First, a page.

Many other verses, are not only confirmed in other places in the New Testament (referencing the teachings, elaborating), so that the thoughts are consistent, many are often doubly confirmed in the old testament. It's only those rare instances where the information doesn't flow, and seems chopped up and dropped into place to provide an argument for a teaching of the RCC, that simply isn't confirmed by the rest of the verses. Some see this as a mistake in the word of God. I view the anti-female verses as tampering that can be clearly distinguished just by being comfortably familar with the rest of the teachings, checking whether they confirm them or go against them.




posted on Apr, 1 2006 @ 09:41 PM
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Undo - you are definitely onto something but don't stop there.

To try to stay on the topic of this thread but continuing with what you (Undo) have found in the tinkering, one of the few stories in the New Testament that some people try to use as proof of a marriage of Jesus is the wedding at Canna and the "water to wine" miracle. Many scholars try to use this to prove it was really the wedding of Jesus. Others, whom I find to be more credible, believe that this was another "drop-in" story. Scholars of all stripes find the story to be a rather odd addition that was possibly (and clumsily) inserted in a tampering of sorts.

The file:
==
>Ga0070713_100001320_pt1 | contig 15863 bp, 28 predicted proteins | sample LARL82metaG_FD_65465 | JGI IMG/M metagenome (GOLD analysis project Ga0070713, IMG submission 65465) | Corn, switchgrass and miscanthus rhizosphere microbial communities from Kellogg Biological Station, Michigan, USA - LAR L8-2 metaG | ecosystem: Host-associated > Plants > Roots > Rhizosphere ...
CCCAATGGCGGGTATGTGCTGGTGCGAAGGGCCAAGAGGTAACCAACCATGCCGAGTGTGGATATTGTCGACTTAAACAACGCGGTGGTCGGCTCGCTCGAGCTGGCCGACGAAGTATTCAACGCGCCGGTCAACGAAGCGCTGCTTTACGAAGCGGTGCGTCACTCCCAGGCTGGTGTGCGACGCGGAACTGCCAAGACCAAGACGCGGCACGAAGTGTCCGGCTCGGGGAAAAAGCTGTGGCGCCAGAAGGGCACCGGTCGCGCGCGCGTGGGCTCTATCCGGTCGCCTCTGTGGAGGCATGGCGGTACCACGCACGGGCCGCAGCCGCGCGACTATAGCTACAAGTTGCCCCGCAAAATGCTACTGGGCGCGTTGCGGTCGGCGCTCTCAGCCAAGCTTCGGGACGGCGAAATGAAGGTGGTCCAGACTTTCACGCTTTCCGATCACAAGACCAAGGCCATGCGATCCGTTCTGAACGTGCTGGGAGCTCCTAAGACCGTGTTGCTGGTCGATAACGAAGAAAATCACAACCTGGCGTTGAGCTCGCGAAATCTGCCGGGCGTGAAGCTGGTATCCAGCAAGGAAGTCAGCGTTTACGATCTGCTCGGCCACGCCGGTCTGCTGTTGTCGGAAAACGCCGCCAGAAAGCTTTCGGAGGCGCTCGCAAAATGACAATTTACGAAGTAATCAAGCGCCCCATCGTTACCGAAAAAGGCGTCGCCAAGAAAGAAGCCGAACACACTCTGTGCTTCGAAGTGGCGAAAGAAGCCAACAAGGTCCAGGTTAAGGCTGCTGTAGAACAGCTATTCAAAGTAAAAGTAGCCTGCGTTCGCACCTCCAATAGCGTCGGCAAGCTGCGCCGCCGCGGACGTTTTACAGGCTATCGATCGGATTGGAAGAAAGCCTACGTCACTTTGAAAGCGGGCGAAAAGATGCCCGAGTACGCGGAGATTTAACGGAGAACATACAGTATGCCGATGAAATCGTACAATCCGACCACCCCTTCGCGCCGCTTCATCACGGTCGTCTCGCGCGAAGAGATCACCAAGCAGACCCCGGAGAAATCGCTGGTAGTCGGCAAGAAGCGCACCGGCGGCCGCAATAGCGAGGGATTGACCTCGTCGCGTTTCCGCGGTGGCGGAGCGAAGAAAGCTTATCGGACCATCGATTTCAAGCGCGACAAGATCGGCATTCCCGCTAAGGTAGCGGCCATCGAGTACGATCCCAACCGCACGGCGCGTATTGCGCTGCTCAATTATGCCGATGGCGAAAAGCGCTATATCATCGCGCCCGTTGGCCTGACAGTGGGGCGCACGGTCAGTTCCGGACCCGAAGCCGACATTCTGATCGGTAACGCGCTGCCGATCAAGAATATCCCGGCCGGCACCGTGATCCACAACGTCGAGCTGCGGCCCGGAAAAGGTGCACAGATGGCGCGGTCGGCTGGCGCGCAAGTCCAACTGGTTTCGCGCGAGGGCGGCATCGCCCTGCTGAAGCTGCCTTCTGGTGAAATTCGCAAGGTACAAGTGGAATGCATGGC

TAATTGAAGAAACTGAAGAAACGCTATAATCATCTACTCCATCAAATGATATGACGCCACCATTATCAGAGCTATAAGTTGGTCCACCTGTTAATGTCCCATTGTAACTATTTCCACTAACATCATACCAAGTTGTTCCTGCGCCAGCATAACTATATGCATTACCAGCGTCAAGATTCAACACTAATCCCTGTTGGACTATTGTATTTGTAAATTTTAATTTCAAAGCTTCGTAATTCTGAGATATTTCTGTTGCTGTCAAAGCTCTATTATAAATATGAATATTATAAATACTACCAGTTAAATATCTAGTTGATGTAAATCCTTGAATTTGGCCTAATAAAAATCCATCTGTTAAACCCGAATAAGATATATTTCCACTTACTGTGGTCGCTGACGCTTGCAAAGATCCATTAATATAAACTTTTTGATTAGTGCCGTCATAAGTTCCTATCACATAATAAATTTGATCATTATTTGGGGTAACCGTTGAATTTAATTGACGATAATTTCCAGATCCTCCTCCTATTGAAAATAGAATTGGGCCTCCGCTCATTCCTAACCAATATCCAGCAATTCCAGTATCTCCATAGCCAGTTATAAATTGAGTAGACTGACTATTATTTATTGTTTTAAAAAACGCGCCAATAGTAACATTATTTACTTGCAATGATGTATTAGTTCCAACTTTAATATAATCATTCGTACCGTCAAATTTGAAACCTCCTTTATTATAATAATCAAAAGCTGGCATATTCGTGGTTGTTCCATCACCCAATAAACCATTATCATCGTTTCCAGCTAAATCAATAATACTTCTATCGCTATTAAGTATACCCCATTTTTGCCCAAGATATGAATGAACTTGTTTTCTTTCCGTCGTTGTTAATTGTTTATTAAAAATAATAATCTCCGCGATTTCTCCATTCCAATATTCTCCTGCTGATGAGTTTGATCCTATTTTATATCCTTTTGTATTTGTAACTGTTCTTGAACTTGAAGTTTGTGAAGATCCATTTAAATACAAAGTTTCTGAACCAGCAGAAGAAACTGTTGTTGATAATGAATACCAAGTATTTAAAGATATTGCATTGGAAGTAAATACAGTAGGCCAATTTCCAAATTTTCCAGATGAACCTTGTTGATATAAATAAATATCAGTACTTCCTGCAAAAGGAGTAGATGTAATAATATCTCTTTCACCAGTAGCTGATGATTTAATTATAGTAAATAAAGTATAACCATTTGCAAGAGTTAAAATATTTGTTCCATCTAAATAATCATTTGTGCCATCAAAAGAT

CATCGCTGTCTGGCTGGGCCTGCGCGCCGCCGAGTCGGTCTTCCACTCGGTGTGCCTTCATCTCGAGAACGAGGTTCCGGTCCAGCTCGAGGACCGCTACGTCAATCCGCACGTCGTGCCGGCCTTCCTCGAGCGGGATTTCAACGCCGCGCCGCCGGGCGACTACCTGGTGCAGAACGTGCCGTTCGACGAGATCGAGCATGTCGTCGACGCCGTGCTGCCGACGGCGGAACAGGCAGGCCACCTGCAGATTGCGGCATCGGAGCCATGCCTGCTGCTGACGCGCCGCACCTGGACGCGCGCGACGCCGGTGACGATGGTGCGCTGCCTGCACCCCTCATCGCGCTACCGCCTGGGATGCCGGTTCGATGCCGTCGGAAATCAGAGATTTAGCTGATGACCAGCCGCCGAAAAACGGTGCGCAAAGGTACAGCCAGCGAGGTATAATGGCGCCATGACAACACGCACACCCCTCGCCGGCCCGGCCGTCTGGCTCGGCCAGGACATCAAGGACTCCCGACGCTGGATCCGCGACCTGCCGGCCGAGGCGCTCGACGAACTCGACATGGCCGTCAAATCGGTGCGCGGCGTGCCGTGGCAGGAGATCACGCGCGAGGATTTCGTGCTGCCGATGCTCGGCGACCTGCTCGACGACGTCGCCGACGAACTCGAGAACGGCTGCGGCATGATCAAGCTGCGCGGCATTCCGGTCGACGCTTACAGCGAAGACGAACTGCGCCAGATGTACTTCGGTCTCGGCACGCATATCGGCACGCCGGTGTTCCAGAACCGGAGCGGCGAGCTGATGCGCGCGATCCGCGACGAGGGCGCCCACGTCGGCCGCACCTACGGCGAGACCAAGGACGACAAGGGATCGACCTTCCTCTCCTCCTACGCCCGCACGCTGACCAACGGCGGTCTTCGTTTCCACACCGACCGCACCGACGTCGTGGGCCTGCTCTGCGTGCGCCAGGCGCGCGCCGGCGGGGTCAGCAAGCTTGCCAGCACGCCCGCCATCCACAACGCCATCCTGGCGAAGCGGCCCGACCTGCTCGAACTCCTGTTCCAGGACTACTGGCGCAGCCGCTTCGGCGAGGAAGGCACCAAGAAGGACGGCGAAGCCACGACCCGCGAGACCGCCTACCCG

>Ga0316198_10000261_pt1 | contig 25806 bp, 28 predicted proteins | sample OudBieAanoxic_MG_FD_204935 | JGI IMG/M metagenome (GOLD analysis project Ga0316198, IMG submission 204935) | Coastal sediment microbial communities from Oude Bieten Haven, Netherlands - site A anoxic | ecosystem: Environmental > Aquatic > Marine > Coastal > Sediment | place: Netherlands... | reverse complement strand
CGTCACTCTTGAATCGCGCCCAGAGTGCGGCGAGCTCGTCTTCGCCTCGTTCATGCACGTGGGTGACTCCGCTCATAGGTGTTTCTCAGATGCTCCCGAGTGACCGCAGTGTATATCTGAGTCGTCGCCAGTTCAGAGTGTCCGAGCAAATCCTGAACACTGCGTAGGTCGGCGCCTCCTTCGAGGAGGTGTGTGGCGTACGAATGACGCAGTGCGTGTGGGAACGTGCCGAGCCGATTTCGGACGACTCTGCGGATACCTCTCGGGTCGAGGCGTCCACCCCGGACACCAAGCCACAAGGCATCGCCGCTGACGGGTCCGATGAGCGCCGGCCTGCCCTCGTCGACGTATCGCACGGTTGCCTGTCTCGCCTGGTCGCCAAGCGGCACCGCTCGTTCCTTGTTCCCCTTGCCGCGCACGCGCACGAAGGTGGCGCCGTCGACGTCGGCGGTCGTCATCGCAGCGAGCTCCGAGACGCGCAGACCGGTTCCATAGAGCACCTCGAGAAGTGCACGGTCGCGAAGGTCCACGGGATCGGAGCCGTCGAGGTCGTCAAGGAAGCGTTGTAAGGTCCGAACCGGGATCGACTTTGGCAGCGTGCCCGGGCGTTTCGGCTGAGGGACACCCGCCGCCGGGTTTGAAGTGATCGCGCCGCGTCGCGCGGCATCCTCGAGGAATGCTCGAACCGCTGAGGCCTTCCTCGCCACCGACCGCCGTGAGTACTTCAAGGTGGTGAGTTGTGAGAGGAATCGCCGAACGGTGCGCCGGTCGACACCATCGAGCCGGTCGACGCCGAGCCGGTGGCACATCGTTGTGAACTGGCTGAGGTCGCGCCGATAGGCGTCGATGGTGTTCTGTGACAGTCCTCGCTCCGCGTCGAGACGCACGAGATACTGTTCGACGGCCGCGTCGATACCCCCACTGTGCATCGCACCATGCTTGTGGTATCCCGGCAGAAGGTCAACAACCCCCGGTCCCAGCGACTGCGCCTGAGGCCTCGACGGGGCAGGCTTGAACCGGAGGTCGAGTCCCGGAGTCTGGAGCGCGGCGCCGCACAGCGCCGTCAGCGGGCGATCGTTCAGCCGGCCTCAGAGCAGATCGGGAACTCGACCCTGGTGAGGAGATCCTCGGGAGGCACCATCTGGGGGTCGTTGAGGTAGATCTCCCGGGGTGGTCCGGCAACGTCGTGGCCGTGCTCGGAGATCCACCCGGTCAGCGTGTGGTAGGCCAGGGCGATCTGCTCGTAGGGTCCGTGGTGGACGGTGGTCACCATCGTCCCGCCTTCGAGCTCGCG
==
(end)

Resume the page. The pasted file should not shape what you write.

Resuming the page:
The most compelling argument that I've heard is that this story was one example of several that was inserted to add more miracles to the life of Jesus. If you study religion long enough, and go back into the religious stories of the major religions that pre-date Christianity by hundreds and even thousands of years, you'll find just about every single one of Jesus' miracle stories. Dionysis was worshipped for a very long time (I don't know how long but it was at least a couple of hundred years) in that region of the world and he turned water into wine on more than one occaision.